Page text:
NASA's Aqua satellite passed over Tropical Storm Nadine early on Sept. 13 and saw several factors that indicated the storm was still struggling to achieve hurricane status.
NASA's Aqua satellite passed over Tropical Storm Nadine on Sept. 13 at 01:23 a.m. EDT. AIRS infrared data found the strongest thunderstorms (purple) with very cold cloud temperatures being pushed east of the center by wind shear. Credit: NASA/JPL, Ed Olsen
Infrared data from the Atmospheric Infrared Sounder (AIRS) that flies aboard Aqua found the strongest thunderstorms with very cold cloud temperatures (colder than -63F/-52C) were being pushed east of Nadine's center by wind shear.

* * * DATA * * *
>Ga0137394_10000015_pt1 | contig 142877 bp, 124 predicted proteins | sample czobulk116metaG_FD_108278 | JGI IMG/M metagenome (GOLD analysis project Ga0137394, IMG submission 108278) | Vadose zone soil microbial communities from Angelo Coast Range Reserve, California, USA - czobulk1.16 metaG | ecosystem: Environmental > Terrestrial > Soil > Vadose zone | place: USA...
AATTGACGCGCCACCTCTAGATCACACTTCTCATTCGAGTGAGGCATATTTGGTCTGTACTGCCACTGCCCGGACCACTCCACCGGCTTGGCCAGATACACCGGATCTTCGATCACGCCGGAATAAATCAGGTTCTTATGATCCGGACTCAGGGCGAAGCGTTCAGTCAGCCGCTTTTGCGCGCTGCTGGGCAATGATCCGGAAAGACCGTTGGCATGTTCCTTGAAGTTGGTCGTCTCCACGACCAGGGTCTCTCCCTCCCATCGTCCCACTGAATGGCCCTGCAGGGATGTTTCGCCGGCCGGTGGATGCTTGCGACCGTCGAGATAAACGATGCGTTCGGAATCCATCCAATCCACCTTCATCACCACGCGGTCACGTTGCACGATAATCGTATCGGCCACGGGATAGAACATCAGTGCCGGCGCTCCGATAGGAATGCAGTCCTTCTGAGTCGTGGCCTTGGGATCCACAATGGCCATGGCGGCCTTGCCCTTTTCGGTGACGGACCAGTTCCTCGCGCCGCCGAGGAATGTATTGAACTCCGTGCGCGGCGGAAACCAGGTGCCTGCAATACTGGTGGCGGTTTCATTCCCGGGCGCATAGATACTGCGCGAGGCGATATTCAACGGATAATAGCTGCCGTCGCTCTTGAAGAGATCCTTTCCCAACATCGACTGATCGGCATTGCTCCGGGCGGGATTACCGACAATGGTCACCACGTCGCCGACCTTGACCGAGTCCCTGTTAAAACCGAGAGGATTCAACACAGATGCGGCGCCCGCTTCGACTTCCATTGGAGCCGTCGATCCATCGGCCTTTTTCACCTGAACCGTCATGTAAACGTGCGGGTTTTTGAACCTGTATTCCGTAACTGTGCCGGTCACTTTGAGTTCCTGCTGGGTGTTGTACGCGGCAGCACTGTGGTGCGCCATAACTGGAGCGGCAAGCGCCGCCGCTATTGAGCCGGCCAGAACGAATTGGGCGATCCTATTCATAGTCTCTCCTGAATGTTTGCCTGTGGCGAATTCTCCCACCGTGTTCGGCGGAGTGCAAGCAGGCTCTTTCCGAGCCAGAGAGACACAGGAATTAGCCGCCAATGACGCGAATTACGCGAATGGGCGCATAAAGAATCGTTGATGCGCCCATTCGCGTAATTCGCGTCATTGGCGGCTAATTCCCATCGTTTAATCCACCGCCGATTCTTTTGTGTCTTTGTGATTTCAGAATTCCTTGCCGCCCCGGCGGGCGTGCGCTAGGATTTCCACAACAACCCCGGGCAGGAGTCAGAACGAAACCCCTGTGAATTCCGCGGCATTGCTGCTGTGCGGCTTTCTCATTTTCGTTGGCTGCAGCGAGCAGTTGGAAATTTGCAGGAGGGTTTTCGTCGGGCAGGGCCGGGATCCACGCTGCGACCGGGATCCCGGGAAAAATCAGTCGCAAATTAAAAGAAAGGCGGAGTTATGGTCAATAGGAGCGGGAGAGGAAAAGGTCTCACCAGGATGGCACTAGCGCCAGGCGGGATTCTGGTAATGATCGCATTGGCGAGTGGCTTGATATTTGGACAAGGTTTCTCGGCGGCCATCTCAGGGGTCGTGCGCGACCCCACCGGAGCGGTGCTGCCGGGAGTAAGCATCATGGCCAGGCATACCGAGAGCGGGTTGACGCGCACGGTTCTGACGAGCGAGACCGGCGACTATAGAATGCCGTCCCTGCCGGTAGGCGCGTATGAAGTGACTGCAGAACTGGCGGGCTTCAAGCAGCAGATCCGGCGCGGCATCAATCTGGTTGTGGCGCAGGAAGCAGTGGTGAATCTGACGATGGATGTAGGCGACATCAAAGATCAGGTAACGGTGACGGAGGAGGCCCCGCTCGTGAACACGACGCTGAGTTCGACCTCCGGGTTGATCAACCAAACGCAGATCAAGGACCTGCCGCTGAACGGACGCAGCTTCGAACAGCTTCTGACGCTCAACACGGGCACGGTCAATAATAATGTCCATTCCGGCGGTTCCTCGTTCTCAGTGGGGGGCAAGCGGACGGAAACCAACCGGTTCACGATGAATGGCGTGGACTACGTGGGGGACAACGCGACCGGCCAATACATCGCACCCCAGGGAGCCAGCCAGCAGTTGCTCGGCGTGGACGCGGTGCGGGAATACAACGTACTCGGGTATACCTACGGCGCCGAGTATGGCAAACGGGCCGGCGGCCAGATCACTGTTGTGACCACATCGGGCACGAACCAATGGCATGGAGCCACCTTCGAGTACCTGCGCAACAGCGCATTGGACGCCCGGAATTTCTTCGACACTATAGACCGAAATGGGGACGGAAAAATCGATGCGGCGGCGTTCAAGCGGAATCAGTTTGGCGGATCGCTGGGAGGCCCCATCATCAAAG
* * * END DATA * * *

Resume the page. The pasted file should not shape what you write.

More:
Although Nadine is expected to reach hurricane status later on Sept.13 or Sept. 14, the storm did not yet develop an eye. The AIRS infrared image also showed that Nadine's cloud pattern was not symmetric, and a tropical cyclone needs symmetry to intensify. If the moderate southwesterly wind shear relaxes, Nadine will have a better chance of intensifying. Satellite data also suggests that intrusion of mid-level dry air, which is also sapping Nadine's strength.
At 11 a.m. EDT on Sept. 13, Tropical Storm Nadine's maximum sustained winds were just under hurricane strength, near 70 mph (110 kmh). The National Hurricane Center noted that Nadine could become a hurricane later on Sept. 13 (today). The center of Tropical Storm Nadine was located near latitude 22.6 north and longitude 52.2 west, about 770 miles (1,235 km) east-northeast of the Northern Leeward Islands. Nadine is moving toward the northwest near 16 mph (26 kmh) and the National Hurricane Center expects Nadine to turn to the north-northwest and later to the north.Text credit: Rob Gutro
Rob Gutro | EurekAlert!
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